That will be great. Probably they wouldn’t want to introduce dependency on Quadmath in DoubleFloats, so likely new package (DoubleQuad.jl?), that depends on both might be the right solution. I will be interested and could provide some test cases.

To my understanding, Float32, Float64 and Float128 has to respect some standard, and DoubleX is a construct upon FloatX. I also think naively that Double{Y} where Y = Double{X} and Quad{X} are the same thing, but I’m probably wrong.

I think Float256 is also part of the same standard as Float128 (or probably we should call them binary128/256 more correctly). From what I understand using two Float128s would give for example smaller exponent ranges as is the case for Float128 vs DoubleFloat64. As I understand from DoubleFloats docs type Double{FloatX} has the same range as FloatX, so to my understanding using four Float64s will also give the same range of exponent as Float64 (its done this way in Quad-Double library of Bailey).

Okay i’ll try that and come back to you for some test cases in a few days, or months, depends :stuck_out_tongue:

Thats great, if you manage to write something please post here or ping me in PM, maybe I’ll be at least somewhat able to help :slight_smile:

Will do. In the meantime, i posted an issue there. Thanks for the guidance !

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If you only need basic arithmetic (and log/exp) you may try
Double Double floats are as performant since these use machine instructions where possible and don’t allocate every arithmetic allocation. BigFloats do allocate. Most of the mutating interface to BigFloats is hidden in julia (by design). Arblib.jl exposes all of it. Your functions may not look pretty (or readable), but as long as they will not allocate you should be on the fast side. e.g. for a simple normpdf you get ~4×speedup over BigFloats and the answer is guaranteed (which might be totally irrelevant for you:).

using StatsFuns, Arblib, BenchmarkTools

function normpdf!(res::Arblib.AcbOrRef, x::Arblib.AcbOrRef; tmp = zero(res))
    Arblib.mul!(res, res, 2)
    Arblib.rsqrt!(res, res) # res = 1/sqrt(2π)

    Arblib.pow!(tmp, x, 2)
    Arblib.div!(tmp, tmp, -2)
    Arblib.exp!(tmp, tmp) # tmp = exp((x^2)/-2)

    Arblib.mul!(res, res, tmp)
    return res

x = rand(); res, x_arb, tmp = Arb(), Arb(x), Arb();


julia> @btime normpdf($x)
  7.310 ns (0 allocations: 0 bytes)

julia> @btime normpdf($(big(x)))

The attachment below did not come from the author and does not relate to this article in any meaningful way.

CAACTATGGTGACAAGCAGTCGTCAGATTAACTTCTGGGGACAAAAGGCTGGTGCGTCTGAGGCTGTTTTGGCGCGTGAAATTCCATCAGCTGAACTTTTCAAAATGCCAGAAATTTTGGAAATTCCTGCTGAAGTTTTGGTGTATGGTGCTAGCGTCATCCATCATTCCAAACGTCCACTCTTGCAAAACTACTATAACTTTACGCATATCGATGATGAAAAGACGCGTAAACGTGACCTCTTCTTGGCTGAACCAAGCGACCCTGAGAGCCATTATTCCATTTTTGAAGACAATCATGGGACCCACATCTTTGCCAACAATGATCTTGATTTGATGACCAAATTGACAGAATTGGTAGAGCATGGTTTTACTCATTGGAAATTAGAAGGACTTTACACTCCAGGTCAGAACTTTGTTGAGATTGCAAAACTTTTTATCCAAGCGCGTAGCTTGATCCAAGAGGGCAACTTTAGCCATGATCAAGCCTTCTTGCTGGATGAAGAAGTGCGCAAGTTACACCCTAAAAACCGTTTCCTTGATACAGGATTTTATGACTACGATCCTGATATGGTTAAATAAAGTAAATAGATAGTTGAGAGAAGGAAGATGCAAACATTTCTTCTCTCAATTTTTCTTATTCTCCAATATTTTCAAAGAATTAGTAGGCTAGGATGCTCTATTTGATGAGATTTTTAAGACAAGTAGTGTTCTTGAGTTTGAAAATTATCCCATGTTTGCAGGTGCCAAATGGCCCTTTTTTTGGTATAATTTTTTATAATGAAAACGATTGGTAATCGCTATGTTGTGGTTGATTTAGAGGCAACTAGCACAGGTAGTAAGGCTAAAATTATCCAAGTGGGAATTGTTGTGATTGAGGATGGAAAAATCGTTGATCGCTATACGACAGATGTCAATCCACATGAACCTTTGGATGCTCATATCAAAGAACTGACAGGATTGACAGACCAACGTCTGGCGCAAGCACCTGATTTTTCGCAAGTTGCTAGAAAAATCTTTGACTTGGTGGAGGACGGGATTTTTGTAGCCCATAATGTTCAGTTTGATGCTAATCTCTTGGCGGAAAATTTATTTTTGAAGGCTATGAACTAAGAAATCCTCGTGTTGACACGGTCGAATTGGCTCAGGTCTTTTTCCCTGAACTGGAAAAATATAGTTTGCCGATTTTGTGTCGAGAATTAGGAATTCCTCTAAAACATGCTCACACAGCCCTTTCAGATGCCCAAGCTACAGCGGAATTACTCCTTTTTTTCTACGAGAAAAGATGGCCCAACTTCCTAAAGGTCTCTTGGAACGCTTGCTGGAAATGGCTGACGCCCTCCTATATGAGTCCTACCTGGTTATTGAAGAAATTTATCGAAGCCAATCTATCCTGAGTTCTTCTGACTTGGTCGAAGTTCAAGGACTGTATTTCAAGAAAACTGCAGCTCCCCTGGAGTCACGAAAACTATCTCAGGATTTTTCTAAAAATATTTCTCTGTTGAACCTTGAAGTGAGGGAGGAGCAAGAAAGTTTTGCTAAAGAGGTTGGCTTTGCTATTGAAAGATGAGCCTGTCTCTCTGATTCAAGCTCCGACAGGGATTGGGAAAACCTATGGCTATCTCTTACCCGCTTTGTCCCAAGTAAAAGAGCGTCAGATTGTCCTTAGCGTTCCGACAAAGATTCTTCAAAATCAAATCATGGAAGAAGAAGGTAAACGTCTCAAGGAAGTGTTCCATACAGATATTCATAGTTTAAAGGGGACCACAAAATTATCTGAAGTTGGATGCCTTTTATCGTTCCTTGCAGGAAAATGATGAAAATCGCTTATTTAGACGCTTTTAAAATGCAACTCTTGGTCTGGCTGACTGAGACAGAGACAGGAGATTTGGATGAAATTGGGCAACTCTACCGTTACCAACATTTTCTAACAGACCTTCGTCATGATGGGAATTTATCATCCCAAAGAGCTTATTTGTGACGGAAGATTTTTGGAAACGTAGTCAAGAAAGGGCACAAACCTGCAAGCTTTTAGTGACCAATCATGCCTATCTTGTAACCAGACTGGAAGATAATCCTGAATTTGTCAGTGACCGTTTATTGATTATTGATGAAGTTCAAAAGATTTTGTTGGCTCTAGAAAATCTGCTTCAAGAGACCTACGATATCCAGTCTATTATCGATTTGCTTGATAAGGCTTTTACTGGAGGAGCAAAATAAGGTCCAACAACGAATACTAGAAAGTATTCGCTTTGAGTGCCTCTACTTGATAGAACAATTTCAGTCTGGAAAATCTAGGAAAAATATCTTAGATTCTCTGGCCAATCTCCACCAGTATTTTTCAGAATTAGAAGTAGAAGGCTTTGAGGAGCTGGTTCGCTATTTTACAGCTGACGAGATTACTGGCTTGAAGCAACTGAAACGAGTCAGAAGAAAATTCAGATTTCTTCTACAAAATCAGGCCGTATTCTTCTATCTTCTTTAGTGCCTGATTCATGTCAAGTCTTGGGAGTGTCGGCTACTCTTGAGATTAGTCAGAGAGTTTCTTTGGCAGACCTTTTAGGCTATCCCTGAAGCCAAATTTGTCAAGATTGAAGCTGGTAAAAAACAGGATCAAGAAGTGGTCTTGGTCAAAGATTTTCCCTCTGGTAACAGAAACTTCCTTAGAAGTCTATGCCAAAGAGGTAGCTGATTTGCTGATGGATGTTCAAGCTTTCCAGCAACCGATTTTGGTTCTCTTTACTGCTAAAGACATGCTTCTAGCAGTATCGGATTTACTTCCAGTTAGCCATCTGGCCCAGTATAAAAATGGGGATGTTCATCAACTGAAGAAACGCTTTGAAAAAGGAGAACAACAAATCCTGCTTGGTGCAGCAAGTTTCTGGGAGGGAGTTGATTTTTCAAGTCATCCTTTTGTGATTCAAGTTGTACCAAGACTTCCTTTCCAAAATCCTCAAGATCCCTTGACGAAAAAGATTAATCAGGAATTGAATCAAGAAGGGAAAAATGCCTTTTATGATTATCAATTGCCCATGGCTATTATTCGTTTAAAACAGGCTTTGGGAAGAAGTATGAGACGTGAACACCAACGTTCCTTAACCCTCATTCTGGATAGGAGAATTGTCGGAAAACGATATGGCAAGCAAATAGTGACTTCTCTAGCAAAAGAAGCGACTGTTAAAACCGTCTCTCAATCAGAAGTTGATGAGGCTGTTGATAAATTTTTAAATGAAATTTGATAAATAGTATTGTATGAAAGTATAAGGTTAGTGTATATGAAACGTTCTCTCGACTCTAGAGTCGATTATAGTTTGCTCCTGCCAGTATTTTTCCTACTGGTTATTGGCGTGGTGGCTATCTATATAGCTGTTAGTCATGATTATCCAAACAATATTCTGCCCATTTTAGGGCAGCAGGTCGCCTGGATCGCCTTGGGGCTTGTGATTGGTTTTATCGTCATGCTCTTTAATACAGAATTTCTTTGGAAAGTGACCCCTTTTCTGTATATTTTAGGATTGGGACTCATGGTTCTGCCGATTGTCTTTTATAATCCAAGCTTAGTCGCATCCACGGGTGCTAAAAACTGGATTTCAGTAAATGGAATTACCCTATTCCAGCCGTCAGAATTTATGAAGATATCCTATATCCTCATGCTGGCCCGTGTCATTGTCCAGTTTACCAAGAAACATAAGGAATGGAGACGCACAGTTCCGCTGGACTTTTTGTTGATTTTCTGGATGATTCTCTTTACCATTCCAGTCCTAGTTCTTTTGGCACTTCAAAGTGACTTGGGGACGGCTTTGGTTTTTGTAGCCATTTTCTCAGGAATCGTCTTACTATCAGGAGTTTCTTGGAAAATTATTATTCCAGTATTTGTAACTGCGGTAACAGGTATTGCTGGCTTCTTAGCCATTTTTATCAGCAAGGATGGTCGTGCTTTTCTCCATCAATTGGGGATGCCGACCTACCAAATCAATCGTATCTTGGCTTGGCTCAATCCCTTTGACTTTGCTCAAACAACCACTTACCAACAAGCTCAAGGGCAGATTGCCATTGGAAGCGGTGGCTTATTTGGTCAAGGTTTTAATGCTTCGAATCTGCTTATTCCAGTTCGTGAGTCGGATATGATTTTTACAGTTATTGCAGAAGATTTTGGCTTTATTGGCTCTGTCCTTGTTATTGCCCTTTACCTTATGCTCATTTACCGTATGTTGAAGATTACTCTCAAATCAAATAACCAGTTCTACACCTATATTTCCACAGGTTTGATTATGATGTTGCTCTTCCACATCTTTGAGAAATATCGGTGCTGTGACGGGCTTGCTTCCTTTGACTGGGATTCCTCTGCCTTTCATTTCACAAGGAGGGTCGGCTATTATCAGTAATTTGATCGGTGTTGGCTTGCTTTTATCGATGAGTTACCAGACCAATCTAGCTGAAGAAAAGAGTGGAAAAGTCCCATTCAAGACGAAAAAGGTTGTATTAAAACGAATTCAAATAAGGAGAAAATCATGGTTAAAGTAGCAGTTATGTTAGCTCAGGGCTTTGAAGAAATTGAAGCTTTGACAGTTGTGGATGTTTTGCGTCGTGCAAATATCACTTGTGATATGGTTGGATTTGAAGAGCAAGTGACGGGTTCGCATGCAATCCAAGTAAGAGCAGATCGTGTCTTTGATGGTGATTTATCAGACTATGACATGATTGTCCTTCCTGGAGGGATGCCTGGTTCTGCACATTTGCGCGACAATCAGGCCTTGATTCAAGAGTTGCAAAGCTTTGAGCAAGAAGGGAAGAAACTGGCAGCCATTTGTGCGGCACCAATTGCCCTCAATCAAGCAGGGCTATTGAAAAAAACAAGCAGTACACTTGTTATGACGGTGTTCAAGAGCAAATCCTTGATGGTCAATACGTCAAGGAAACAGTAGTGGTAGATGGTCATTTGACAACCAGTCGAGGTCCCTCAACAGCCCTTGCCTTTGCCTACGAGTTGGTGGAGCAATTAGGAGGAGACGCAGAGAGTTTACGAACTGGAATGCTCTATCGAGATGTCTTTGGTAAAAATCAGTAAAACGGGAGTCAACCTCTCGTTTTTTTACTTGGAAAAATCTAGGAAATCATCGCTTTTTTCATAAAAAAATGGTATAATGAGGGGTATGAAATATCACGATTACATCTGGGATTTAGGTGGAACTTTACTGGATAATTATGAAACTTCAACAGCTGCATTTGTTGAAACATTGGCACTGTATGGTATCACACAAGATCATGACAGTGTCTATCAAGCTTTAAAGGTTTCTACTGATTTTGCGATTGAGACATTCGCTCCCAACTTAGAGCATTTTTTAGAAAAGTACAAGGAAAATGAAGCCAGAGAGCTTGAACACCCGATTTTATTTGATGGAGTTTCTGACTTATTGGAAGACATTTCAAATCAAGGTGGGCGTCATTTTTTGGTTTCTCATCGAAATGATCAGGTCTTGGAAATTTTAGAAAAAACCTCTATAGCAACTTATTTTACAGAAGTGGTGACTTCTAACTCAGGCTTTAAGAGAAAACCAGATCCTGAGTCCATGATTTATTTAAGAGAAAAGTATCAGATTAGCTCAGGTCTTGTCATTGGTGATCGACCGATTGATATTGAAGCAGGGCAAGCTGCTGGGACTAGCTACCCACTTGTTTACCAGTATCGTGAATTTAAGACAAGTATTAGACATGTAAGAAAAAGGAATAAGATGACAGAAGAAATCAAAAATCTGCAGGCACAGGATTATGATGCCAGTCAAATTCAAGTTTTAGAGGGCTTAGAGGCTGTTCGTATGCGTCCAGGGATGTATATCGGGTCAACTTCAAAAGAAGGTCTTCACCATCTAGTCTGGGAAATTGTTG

4.569 μs (21 allocations: 1.07 KiB)

julia> @btime normpdf!($res, $x_arb, tmp=$tmp)
  1.460 μs (1 allocation: 48 bytes)
[0.3292325887263669388296340295015865054219377965899316138747622936422947790099 +/- 5.82e-77]

I’m curious, what kind of algorithm are you using that is struggling to converge with Double64? Could it somehow be reformulated for numerical stability?

@abulak Well, i tried Arb already, and the time is still unpossible for my problem. As you said, what i want is DoubleDouble to use machine calls, which is where the speed comes from.

@baggepinnen Well, the function i am minimizing is the loss of a certain laguerre expensions, which coefficients are given in close form from parameters, but the close form is highly combinatorial (and costly), producing a lot of overflows. Hence the optimizer cannot ‘see’ anything, and since the problem has a lot of local minimas, it does not work.

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well, you tried ArbNumerics.jl, which in particular is terrible for handling conversions and promotions with Arbs and also follows immutable design. But of course without seeing the actual function there is no way for me to tell if it will be better with Arblib.jl or not.

You are right. I’ll try tomorrow. If I understood correctly, I’ll have to rewrite the whole thing to take full advantage of Arblib, taking care by hand of allocation and mutability ?

Indeed; If you can you may share the function you’re trying to optimize, so that we can both have a look, but the general pattern is exemplified in the function above

Please post an issue with ArbNumerics that details what you want of conversions and promotions.